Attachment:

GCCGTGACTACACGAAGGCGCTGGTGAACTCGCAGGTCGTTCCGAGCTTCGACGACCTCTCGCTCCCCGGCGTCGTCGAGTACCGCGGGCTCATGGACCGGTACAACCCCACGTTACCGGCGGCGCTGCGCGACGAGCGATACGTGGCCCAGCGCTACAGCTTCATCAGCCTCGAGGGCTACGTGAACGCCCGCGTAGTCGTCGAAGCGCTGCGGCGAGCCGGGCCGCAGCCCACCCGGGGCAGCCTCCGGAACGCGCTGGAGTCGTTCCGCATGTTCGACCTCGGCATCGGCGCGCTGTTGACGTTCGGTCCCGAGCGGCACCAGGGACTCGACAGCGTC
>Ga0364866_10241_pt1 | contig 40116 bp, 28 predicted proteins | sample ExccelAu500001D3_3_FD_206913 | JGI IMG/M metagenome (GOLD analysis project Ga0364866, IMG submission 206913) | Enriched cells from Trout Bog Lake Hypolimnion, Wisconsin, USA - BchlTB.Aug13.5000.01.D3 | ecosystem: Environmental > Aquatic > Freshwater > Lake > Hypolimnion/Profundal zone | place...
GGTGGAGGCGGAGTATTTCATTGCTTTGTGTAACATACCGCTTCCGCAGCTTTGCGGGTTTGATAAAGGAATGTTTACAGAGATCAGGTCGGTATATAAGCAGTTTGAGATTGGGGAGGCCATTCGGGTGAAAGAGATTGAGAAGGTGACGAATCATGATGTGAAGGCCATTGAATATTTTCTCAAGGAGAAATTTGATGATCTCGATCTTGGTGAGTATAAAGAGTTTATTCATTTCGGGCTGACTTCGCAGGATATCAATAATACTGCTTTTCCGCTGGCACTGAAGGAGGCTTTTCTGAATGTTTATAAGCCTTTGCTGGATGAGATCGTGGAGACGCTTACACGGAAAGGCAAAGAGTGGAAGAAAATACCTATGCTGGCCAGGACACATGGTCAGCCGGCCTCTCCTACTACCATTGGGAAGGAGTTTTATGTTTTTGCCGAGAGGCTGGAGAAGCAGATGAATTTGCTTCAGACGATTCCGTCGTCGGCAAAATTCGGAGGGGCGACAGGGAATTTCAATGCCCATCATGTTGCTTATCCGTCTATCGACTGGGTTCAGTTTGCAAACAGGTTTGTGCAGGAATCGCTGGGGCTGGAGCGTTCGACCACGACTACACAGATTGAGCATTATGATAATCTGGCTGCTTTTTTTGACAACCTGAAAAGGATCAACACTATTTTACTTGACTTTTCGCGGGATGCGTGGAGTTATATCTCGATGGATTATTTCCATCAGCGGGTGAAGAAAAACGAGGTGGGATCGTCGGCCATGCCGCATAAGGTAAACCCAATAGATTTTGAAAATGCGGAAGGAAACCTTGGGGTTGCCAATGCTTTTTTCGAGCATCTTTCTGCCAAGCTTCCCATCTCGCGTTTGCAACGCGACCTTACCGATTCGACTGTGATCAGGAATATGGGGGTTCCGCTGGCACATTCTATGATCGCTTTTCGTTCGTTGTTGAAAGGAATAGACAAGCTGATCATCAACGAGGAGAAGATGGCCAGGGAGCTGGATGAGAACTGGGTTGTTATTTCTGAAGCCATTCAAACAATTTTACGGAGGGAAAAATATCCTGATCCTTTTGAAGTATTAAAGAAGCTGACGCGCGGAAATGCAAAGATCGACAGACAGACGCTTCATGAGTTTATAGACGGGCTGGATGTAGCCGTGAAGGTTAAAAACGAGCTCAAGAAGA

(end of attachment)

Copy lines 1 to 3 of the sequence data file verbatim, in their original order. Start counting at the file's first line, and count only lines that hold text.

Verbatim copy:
GCCGTGACTACACGAAGGCGCTGGTGAACTCGCAGGTCGTTCCGAGCTTCGACGACCTCTCGCTCCCCGGCGTCGTCGAGTACCGCGGGCTCATGGACCGGTACAACCCCACGTTACCGGCGGCGCTGCGCGACGAGCGATACGTGGCCCAGCGCTACAGCTTCATCAGCCTCGAGGGCTACGTGAACGCCCGCGTAGTCGTCGAAGCGCTGCGGCGAGCCGGGCCGCAGCCCACCCGGGGCAGCCTCCGGAACGCGCTGGAGTCGTTCCGCATGTTCGACCTCGGCATCGGCGCGCTGTTGACGTTCGGTCCCGAGCGGCACCAGGGACTCGACAGCGTC
>Ga0364866_10241_pt1 | contig 40116 bp, 28 predicted proteins | sample ExccelAu500001D3_3_FD_206913 | JGI IMG/M metagenome (GOLD analysis project Ga0364866, IMG submission 206913) | Enriched cells from Trout Bog Lake Hypolimnion, Wisconsin, USA - BchlTB.Aug13.5000.01.D3 | ecosystem: Environmental > Aquatic > Freshwater > Lake > Hypolimnion/Profundal zone | place...
GGTGGAGGCGGAGTATTTCATTGCTTTGTGTAACATACCGCTTCCGCAGCTTTGCGGGTTTGATAAAGGAATGTTTACAGAGATCAGGTCGGTATATAAGCAGTTTGAGATTGGGGAGGCCATTCGGGTGAAAGAGATTGAGAAGGTGACGAATCATGATGTGAAGGCCATTGAATATTTTCTCAAGGAGAAATTTGATGATCTCGATCTTGGTGAGTATAAAGAGTTTATTCATTTCGGGCTGACTTCGCAGGATATCAATAATACTGCTTTTCCGCTGGCACTGAAGGAGGCTTTTCTGAATGTTTATAAGCCTTTGCTGGATGAGATCGTGGAGACGCTTACACGGAAAGGCAAAGAGTGGAAGAAAATACCTATGCTGGCCAGGACACATGGTCAGCCGGCCTCTCCTACTACCATTGGGAAGGAGTTTTATGTTTTTGCCGAGAGGCTGGAGAAGCAGATGAATTTGCTTCAGACGATTCCGTCGTCGGCAAAATTCGGAGGGGCGACAGGGAATTTCAATGCCCATCATGTTGCTTATCCGTCTATCGACTGGGTTCAGTTTGCAAACAGGTTTGTGCAGGAATCGCTGGGGCTGGAGCGTTCGACCACGACTACACAGATTGAGCATTATGATAATCTGGCTGCTTTTTTTGACAACCTGAAAAGGATCAACACTATTTTACTTGACTTTTCGCGGGATGCGTGGAGTTATATCTCGATGGATTATTTCCATCAGCGGGTGAAGAAAAACGAGGTGGGATCGTCGGCCATGCCGCATAAGGTAAACCCAATAGATTTTGAAAATGCGGAAGGAAACCTTGGGGTTGCCAATGCTTTTTTCGAGCATCTTTCTGCCAAGCTTCCCATCTCGCGTTTGCAACGCGACCTTACCGATTCGACTGTGATCAGGAATATGGGGGTTCCGCTGGCACATTCTATGATCGCTTTTCGTTCGTTGTTGAAAGGAATAGACAAGCTGATCATCAACGAGGAGAAGATGGCCAGGGAGCTGGATGAGAACTGGGTTGTTATTTCTGAAGCCATTCAAACAATTTTACGGAGGGAAAAATATCCTGATCCTTTTGAAGTATTAAAGAAGCTGACGCGCGGAAATGCAAAGATCGACAGACAGACGCTTCATGAGTTTATAGACGGGCTGGATGTAGCCGTGAAGGTTAAAAACGAGCTCAAGAAGA